Date of Award
Doctor of Philosophy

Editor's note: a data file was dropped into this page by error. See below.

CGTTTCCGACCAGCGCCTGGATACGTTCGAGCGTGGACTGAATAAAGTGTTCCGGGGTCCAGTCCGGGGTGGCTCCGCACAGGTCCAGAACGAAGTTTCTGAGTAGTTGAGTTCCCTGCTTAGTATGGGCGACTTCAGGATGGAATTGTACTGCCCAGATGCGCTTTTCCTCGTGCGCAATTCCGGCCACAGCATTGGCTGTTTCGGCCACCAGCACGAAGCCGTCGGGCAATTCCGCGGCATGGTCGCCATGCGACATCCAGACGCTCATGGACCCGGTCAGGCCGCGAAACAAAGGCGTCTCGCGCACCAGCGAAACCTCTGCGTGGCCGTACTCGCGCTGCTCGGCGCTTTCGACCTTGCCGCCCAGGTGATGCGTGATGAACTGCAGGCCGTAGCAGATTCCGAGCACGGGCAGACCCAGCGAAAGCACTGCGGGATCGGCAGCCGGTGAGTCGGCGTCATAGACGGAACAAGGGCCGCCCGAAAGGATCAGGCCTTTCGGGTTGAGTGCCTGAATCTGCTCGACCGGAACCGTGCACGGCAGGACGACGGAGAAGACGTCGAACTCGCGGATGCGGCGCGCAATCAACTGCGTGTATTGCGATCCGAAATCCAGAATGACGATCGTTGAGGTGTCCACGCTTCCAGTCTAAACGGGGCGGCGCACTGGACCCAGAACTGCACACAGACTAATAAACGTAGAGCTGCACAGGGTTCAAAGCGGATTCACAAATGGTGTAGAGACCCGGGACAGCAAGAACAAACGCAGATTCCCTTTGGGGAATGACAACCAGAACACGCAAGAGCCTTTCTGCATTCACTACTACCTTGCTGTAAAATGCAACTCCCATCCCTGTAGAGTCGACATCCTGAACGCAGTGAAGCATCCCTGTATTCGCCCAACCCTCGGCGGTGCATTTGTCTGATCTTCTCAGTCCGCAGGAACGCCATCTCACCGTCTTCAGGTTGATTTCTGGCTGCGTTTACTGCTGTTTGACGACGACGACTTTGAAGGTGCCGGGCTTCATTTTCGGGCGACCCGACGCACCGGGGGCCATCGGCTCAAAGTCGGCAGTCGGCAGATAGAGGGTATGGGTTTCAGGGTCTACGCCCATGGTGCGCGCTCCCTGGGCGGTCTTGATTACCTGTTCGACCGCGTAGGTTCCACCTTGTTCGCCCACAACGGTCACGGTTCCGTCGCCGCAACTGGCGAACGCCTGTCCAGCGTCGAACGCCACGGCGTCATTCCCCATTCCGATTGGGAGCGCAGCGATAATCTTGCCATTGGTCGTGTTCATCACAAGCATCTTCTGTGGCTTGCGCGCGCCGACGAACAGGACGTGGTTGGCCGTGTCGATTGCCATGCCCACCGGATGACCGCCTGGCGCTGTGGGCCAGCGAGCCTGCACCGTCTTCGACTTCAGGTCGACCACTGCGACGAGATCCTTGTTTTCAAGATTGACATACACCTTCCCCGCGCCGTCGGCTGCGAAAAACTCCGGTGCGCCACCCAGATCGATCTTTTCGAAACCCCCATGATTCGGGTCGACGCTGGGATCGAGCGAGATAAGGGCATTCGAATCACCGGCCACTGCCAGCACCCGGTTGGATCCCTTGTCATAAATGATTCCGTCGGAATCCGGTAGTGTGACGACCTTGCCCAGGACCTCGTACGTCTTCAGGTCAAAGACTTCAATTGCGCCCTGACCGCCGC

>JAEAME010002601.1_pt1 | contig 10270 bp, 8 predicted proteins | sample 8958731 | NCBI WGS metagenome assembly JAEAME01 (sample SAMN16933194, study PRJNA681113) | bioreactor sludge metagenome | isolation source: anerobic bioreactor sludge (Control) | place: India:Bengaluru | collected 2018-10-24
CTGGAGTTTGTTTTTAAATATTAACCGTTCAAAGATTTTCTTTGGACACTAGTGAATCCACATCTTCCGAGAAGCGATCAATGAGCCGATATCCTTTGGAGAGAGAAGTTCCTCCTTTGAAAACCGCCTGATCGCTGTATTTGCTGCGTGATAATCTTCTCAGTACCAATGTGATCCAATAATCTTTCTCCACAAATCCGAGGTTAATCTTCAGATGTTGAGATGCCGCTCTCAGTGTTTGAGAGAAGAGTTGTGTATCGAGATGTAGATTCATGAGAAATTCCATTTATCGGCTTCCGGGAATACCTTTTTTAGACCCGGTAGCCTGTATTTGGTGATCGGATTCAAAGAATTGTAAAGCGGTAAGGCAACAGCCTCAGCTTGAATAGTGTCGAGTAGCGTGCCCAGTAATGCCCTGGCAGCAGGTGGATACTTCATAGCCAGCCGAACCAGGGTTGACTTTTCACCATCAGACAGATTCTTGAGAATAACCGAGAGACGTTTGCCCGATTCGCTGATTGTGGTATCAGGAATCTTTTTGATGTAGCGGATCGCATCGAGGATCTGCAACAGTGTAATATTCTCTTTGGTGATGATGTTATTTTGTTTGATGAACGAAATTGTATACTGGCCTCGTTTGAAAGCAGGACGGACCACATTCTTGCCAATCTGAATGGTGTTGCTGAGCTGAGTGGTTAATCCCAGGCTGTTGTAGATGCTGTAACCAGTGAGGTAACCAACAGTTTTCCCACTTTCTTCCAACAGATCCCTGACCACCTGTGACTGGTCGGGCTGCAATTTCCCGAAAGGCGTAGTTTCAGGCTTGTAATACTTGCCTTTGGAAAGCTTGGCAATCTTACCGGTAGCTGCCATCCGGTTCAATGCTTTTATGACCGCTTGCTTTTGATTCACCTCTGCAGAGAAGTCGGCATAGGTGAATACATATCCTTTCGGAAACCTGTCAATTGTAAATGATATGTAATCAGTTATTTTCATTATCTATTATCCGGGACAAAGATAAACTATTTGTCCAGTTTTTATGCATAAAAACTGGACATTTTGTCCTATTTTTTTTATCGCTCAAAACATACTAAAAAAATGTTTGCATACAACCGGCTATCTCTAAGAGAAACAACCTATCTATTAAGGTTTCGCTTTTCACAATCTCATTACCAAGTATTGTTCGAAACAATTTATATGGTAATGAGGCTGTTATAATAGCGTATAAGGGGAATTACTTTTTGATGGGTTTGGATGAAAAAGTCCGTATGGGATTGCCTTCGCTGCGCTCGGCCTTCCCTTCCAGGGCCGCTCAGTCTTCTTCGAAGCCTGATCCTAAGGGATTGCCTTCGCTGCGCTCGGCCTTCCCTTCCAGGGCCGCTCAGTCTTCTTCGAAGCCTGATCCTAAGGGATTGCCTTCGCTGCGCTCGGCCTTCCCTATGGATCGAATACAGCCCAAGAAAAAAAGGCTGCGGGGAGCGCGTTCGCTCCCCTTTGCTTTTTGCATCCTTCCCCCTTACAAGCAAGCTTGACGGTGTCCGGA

Although public speaking anxiety is one of the most commonly reported causes of both clinical and non-clinical anxiety, many of the currently used questionnaire measures of public speaking anxiety do not reflect the advances made in recent decades regarding empirical methods of test construction, including item generation and determination of subscale composition. The current study administered 35 empirically-generated cognitive self-statement items related to speaking anxiety to a sample of 367 undergraduate students along with measures of public speaking anxiety, fear of negative evaluation, generalized social anxiety behaviors, and self-consciousness tendencies. Using exploratory factor analysis and item-total correlations, participant responses to the 35 self-statement items were examined, producing the 30-item Speaking Cognitions and Attention Scale (SCAS). Data indicated that in the current sample the SCAS displayed a three-factor solution, with factors composed of items reflecting positive self-statements, negative self-statements, and catastrophic self-statements. The scale also demonstrated excellent internal reliability, with alphas in the range of .90 to .97. Discriminant validity analyses supported the specificity of the measure in measuring public speaking anxiety by correlating highly with another measure of speaking anxiety, at a moderate level with measures of general social anxiety, and at a small level with a measure of self-consciousness with no theoretical relationship to speaking anxiety. Results are discussed with respect to implications of the current findings for questionnaire measurement of public speaking anxiety, needed future directions in further validation of the measure, and potential applications for treatment of public speaking anxiety.
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